If I want to welcome God into my space, I have to make room for him. I can’t have every nook and cranny crammed full of my stuff. I need to sift through my closet, as it were, and do a little housecleaning. Things inside need to be removed because they aren’t helpful for me or anyone else. You know what those look like on your closet shelf; things that can’t share space with the sacred.

And then there are some good things in the closet that can keep you too busy for THE good thing. So, maybe part of getting ready for God to come into our world is a little cleaning up of our lives. As we enter this time of Advent and long for his arrival into our hearts, we need to make room.

When we make room for God in our lives, we find out we have to make room for the kinds of things that God makes room for, and the kinds of people God makes room for. What is it that God cares about?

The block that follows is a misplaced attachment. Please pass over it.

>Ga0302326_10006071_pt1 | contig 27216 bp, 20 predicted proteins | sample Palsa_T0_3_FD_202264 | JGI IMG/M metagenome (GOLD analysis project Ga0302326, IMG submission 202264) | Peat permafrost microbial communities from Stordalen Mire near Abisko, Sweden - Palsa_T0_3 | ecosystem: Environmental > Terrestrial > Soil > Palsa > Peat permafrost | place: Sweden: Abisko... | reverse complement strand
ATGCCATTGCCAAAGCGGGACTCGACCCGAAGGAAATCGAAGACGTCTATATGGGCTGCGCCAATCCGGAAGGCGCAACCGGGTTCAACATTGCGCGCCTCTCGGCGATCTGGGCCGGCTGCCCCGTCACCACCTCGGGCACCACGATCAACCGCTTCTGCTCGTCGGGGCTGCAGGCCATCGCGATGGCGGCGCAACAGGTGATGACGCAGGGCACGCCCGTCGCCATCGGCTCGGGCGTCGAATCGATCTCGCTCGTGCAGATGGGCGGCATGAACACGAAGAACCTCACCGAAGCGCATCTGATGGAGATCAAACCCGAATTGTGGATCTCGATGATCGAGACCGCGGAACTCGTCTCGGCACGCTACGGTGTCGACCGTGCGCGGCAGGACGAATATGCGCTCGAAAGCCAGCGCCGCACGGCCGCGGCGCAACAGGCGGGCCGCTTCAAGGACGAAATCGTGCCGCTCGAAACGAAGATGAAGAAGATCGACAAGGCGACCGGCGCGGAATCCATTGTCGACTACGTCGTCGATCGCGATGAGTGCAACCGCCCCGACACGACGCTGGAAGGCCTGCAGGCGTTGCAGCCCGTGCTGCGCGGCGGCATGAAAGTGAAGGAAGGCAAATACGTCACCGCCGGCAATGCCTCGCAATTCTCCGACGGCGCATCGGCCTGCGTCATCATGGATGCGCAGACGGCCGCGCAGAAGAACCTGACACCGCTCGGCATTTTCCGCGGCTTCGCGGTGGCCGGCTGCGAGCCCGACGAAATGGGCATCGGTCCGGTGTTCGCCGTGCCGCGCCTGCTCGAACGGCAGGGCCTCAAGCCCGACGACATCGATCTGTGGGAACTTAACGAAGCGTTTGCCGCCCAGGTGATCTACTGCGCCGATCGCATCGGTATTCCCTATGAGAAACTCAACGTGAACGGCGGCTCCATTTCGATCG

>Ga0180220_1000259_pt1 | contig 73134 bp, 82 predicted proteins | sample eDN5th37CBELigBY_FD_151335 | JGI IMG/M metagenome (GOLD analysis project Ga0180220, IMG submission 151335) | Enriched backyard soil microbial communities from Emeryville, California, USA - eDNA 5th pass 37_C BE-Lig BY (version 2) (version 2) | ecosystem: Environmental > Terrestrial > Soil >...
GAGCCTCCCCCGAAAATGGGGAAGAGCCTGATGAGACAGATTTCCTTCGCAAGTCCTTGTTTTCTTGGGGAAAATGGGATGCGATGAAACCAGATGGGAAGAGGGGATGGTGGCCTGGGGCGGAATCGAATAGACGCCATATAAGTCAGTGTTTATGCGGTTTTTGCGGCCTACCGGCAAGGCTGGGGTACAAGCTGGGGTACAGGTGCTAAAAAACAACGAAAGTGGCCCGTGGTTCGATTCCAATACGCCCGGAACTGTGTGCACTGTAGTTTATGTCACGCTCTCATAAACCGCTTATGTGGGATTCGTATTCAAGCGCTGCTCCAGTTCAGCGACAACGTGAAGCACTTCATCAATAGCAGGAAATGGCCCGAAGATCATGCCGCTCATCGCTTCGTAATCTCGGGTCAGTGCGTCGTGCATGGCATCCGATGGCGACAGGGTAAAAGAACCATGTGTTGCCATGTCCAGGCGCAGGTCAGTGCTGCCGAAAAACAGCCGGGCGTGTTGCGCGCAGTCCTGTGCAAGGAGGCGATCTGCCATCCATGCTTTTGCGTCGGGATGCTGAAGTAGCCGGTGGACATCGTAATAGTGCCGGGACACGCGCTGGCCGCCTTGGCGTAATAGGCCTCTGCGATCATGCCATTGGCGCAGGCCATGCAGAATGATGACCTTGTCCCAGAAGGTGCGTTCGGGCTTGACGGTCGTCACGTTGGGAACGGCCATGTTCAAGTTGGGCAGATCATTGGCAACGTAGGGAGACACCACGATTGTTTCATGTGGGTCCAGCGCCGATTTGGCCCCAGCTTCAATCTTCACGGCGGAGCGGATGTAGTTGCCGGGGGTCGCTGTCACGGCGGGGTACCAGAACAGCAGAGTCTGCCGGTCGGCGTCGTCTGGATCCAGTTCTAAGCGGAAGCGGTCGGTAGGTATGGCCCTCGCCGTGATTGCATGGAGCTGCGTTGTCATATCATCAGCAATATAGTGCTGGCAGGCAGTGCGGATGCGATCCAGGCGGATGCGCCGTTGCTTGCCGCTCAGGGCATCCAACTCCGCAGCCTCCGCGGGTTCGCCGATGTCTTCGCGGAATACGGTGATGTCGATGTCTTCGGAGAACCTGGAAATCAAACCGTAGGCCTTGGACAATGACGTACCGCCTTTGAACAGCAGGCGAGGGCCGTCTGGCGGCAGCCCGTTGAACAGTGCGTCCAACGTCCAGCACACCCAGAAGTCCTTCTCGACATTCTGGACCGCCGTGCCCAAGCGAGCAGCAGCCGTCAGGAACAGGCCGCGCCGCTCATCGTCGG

I suppose the most obvious answer is love. Love is synonymous with God. We don’t have to look far and wide in Scripture to find that truth. It overflows with descriptions of his love: words like unfailing, great, abounding in love, enduring forever, showing love to a thousand generations, strong, filling the earth. Nor do we have to search and decode God’s commands for us regarding love for our fellow man. Jesus is plain when he answers the question about that with the words we all know so well: Love the Lord your God with all your heart and with all your soul and with all your strength, and the second is this: Love your neighbor as yourself. Not much room for wondering with that kind of straight talk -- except maybe what love looks like and how we can best do it. We can read words like those found in 1 Corinthians 13, and know what it looks like. We just need to practice doing it. We need to make room in our lives for the action love requires of us.

The Old Testament prophet, Micah brings this message to God’s people: “He has shown you, O mortal, what is good. And what does the LORD require of you? To act justly and to love mercy and to walk humbly with your God.”